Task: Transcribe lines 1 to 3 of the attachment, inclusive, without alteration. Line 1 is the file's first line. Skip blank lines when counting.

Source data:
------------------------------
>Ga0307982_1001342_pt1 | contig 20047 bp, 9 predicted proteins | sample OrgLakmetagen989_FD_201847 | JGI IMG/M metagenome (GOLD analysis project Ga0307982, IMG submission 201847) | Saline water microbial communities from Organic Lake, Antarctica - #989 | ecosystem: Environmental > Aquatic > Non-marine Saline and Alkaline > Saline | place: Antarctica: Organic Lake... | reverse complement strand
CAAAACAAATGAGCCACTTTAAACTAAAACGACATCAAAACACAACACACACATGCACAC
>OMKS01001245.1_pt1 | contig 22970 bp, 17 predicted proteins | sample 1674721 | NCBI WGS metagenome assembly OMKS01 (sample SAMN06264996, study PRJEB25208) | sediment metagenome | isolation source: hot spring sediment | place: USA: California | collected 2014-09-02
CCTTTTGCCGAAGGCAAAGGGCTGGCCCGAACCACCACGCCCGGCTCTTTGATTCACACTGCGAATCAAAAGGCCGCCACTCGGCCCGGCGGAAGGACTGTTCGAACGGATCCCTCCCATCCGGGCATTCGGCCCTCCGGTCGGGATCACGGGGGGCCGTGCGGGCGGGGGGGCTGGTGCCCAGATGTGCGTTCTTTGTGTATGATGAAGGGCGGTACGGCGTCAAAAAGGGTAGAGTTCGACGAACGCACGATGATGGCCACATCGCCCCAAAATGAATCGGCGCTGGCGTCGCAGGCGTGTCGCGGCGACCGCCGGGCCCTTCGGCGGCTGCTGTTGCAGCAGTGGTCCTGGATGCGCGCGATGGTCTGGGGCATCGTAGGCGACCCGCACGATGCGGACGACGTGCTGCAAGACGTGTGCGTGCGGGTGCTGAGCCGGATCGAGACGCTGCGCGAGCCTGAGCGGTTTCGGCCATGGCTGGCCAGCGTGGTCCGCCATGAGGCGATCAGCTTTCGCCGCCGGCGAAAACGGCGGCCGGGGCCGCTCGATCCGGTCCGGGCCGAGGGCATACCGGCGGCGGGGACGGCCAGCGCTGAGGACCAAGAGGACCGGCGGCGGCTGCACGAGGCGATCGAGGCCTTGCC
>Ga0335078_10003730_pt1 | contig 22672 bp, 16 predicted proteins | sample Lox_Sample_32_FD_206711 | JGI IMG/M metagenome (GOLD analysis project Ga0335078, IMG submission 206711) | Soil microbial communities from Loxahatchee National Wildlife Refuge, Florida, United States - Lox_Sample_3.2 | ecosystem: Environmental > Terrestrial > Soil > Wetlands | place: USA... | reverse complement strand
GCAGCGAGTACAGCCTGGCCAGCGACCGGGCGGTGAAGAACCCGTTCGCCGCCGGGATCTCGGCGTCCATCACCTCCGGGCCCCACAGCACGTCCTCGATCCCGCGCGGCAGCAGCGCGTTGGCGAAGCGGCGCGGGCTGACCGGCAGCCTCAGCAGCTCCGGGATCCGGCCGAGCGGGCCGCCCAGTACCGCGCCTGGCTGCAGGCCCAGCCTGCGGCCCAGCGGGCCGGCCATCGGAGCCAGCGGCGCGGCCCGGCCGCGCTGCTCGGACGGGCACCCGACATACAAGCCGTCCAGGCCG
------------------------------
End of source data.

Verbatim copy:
>Ga0307982_1001342_pt1 | contig 20047 bp, 9 predicted proteins | sample OrgLakmetagen989_FD_201847 | JGI IMG/M metagenome (GOLD analysis project Ga0307982, IMG submission 201847) | Saline water microbial communities from Organic Lake, Antarctica - #989 | ecosystem: Environmental > Aquatic > Non-marine Saline and Alkaline > Saline | place: Antarctica: Organic Lake... | reverse complement strand
CAAAACAAATGAGCCACTTTAAACTAAAACGACATCAAAACACAACACACACATGCACAC
>OMKS01001245.1_pt1 | contig 22970 bp, 17 predicted proteins | sample 1674721 | NCBI WGS metagenome assembly OMKS01 (sample SAMN06264996, study PRJEB25208) | sediment metagenome | isolation source: hot spring sediment | place: USA: California | collected 2014-09-02